Americans Stand Tall at Doral
After months of bemoaning the decline of American golf and watching the Euros climb to the top of the world rankings, I’m gratified to report that American golf’s demise has been greatly exaggerated. At a World Golf Championship event — which the Euros treat like a major — the Yanks came to play. Heck, even Tiger Woods posted a top 10.
The WGC-Cadillac Championship was a showcase for some of the top young Americans in the game, and right now, nobody tops Nick Watney, who held off Dustin Johnson to post his third career win; it was also his fifth top-10 finish in five starts in 2011.
Leading Johnson by a single shot and facing the daunting 18th at Doral, Watney put on the big-boy pants, pulled driver and striped a beautiful tee shot to set up a bold 8-iron approach to 12 feet and a clinching birdie that gave him a two-shot win over Johnson. After Saturday’s hat-over-the-face finish, when Watney yanked his tee shot at 18 into the water, the result was especially gratifying. “This means so much,” he said. “It’s the biggest day of my golfing career. You know, with the way yesterday ended and two years ago (when he was the runner-up in this event), it means a whole lot, and I’m very, very excited.”
When prodded, Watney admitted to being a little apprehensive on the 18th tee, facing the most important drive of his life with the biggest win of his career at his fingertips. “I wasn't nervous. I really wanted to take care of business and to grasp this opportunity,” he said. “I actually love that feeling; you don’t get it too often, but I really love to be — yeah, I guess a was a little nervous.
“But it’s fun. It’s fun. That’s why you play.”
After winning this latest installment of the world golf all-star series, Watney has deposited himself at the vanguard of American golf. The world rankings are starting to reflect that fact; Watney entered the week at No. 15 with a bullet. “I feel like all I can do is try to keep improving, hopefully keep winning tournaments,” he said. “The World Rankings are what they are. I mean, it’s cliché, it's very cliché, but that’s not why I play. I play for feelings like this.
“If one day you guys decide that (I’m one of the best golfers in the world), then I’ll be honored, but I don’t really think about that.”
Johnson was happy for his friend despite his own stumbles; an untimely bogey at 16 was the death knell for his chances, especially after Watney’s heroics at 18. It was the latest disappointment for DJ, following last year’s U.S. Open collapse and PGA Championship gaffe. Obviously, though, Johnson is close, and once the putts start dropping, watch out. “I played really well,” he said. “Just couldn't get in the hole with the putter. Hit a lot of great putts. They just were not going in.”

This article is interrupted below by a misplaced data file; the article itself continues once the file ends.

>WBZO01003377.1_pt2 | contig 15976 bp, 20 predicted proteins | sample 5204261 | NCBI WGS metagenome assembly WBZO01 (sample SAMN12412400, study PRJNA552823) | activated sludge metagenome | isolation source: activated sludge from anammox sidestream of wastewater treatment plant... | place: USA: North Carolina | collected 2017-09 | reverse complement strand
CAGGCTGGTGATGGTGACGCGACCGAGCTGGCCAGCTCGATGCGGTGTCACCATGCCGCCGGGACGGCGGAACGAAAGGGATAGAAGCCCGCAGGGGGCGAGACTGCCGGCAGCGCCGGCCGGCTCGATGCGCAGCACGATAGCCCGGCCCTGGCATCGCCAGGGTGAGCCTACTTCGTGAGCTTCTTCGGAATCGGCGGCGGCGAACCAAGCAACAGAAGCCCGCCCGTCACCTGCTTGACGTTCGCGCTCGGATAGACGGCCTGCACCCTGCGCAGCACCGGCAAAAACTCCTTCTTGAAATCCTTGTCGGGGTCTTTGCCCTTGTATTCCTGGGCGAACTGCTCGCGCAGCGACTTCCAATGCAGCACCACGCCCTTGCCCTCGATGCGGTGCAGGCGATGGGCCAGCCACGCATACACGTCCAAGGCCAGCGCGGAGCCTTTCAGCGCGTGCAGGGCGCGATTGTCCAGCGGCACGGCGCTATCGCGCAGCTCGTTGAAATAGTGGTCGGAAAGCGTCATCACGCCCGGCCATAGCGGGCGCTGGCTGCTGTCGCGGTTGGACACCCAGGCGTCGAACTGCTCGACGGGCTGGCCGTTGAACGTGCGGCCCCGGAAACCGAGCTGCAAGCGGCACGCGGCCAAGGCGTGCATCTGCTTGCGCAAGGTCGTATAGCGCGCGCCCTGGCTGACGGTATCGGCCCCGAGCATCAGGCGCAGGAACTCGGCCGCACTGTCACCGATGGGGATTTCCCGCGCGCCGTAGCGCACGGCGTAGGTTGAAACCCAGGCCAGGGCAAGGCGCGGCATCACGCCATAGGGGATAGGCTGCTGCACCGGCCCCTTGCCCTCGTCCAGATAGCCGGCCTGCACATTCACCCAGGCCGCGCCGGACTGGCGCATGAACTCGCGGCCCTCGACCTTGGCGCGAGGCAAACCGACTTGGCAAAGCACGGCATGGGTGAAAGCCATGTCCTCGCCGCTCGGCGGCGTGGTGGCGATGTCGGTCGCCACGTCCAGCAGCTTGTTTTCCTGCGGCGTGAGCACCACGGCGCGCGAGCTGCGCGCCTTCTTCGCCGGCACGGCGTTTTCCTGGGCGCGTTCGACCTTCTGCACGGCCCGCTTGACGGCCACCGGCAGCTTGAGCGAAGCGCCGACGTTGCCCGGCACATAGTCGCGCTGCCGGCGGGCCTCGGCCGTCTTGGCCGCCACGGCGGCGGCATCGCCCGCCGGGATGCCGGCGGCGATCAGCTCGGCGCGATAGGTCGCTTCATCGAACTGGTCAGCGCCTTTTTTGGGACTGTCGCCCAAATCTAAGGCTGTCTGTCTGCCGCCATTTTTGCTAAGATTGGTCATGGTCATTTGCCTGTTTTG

A Tour that’s desperate for signs of life from its signature superstar had to take some comfort in Tiger Woods’ final-round 66. Afterwards, Tiger was optimistic, almost chipper, about his progress. Apparently, the vaunted “process” that Tiger’s been harping on is taking hold. “Today, I hit a lot of good golf shots and when I did miss-hit one, I knew what the fix was right away, boom, and I got right back on my run of hitting good shots again,” he said. “That feels good.”
He needed a little help to climb into the top 10 — Rory McIlroy yanked his tee shot on 18 into the water and made bogey to fall into a tie for 10th with Woods — but it was his first visit to the top 10 in an official Tour event since the 2010 U.S. Open. Playing partner Thomas Bjorn liked what he saw. “I just thought his iron play was phenomenal today,” Bjorn said “His distance control was there. He gave himself a lot of opportunities.”
Tiger’s former coach, Butch Harmon, was pretty frank in his assessment after Woods’ struggles on Saturday, which included a duck hook and a pop-up off the tee. “The drives at the second and 14th were a shock," Harmon said of those two hacker moments. “This is Tiger Woods, not a Nationwide Tour player trying to get his card. If I’m Tiger Woods, I’m a little frustrated I’m not seeing more consistency.”
And if I’m Butch Harmon, I’m obviously taking a little bit of pleasure in Tiger’s struggles.